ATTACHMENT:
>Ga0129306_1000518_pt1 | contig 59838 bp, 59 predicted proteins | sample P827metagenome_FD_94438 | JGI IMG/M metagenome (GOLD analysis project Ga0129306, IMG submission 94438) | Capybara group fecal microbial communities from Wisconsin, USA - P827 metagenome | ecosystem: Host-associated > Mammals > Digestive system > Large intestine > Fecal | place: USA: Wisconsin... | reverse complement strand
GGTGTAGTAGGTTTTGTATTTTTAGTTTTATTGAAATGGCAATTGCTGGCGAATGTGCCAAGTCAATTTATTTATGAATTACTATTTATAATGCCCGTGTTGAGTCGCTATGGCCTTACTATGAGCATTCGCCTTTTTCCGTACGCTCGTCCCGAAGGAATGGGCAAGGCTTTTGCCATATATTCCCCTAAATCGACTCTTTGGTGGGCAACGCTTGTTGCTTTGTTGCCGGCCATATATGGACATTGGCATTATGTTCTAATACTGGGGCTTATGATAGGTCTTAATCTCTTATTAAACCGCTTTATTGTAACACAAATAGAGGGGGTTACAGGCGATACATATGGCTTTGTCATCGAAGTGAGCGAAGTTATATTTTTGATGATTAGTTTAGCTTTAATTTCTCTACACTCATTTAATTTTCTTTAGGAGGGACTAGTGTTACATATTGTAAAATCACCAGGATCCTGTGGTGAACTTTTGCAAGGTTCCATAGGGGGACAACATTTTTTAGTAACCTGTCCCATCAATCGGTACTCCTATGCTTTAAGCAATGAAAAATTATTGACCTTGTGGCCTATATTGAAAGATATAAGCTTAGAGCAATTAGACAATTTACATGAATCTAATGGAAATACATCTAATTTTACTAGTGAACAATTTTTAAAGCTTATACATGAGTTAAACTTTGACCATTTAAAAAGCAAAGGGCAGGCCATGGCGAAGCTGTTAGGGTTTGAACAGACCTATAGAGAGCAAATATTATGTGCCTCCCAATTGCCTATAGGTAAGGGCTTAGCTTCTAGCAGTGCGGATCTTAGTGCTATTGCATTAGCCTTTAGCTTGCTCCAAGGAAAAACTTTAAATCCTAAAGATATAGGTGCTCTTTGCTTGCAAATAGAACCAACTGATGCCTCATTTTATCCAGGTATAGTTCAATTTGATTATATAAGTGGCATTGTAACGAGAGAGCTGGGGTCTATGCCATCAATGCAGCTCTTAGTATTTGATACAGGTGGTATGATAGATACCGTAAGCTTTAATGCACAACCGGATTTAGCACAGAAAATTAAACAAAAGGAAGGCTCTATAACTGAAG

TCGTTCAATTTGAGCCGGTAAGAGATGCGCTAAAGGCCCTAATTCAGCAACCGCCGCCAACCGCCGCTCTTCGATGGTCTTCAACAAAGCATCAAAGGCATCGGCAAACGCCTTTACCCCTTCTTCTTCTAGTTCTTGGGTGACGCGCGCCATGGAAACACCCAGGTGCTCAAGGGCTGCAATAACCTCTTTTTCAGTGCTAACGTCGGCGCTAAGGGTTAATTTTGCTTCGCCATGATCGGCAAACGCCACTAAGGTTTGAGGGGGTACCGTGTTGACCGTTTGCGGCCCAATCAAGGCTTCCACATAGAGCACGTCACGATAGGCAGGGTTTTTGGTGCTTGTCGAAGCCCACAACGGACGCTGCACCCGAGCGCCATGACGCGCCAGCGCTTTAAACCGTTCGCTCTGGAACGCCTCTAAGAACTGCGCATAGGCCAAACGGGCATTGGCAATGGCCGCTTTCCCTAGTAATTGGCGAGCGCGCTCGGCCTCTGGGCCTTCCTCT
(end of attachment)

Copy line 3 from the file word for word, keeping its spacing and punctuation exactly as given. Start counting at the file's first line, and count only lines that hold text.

TCGTTCAATTTGAGCCGGTAAGAGATGCGCTAAAGGCCCTAATTCAGCAACCGCCGCCAACCGCCGCTCTTCGATGGTCTTCAACAAAGCATCAAAGGCATCGGCAAACGCCTTTACCCCTTCTTCTTCTAGTTCTTGGGTGACGCGCGCCATGGAAACACCCAGGTGCTCAAGGGCTGCAATAACCTCTTTTTCAGTGCTAACGTCGGCGCTAAGGGTTAATTTTGCTTCGCCATGATCGGCAAACGCCACTAAGGTTTGAGGGGGTACCGTGTTGACCGTTTGCGGCCCAATCAAGGCTTCCACATAGAGCACGTCACGATAGGCAGGGTTTTTGGTGCTTGTCGAAGCCCACAACGGACGCTGCACCCGAGCGCCATGACGCGCCAGCGCTTTAAACCGTTCGCTCTGGAACGCCTCTAAGAACTGCGCATAGGCCAAACGGGCATTGGCAATGGCCGCTTTCCCTAGTAATTGGCGAGCGCGCTCGGCCTCTGGGCCTTCCTCT